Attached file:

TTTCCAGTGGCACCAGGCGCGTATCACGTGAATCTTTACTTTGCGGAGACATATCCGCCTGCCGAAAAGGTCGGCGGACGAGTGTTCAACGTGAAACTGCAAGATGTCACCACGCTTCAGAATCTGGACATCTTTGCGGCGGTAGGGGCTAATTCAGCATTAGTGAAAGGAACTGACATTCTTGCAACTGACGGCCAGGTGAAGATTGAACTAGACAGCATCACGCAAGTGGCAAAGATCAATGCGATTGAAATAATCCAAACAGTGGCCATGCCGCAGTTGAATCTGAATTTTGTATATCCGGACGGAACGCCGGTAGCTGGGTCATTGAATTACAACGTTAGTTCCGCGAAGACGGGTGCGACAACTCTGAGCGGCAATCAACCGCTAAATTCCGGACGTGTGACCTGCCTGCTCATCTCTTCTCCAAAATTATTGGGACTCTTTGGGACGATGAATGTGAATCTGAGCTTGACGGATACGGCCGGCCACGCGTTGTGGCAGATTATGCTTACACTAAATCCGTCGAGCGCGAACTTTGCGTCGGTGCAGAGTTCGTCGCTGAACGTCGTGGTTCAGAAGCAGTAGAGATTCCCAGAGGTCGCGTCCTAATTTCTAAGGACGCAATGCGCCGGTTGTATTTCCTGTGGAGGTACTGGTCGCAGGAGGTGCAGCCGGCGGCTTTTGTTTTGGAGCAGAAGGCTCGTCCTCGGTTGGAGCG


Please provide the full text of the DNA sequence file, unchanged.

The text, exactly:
TTTCCAGTGGCACCAGGCGCGTATCACGTGAATCTTTACTTTGCGGAGACATATCCGCCTGCCGAAAAGGTCGGCGGACGAGTGTTCAACGTGAAACTGCAAGATGTCACCACGCTTCAGAATCTGGACATCTTTGCGGCGGTAGGGGCTAATTCAGCATTAGTGAAAGGAACTGACATTCTTGCAACTGACGGCCAGGTGAAGATTGAACTAGACAGCATCACGCAAGTGGCAAAGATCAATGCGATTGAAATAATCCAAACAGTGGCCATGCCGCAGTTGAATCTGAATTTTGTATATCCGGACGGAACGCCGGTAGCTGGGTCATTGAATTACAACGTTAGTTCCGCGAAGACGGGTGCGACAACTCTGAGCGGCAATCAACCGCTAAATTCCGGACGTGTGACCTGCCTGCTCATCTCTTCTCCAAAATTATTGGGACTCTTTGGGACGATGAATGTGAATCTGAGCTTGACGGATACGGCCGGCCACGCGTTGTGGCAGATTATGCTTACACTAAATCCGTCGAGCGCGAACTTTGCGTCGGTGCAGAGTTCGTCGCTGAACGTCGTGGTTCAGAAGCAGTAGAGATTCCCAGAGGTCGCGTCCTAATTTCTAAGGACGCAATGCGCCGGTTGTATTTCCTGTGGAGGTACTGGTCGCAGGAGGTGCAGCCGGCGGCTTTTGTTTTGGAGCAGAAGGCTCGTCCTCGGTTGGAGCG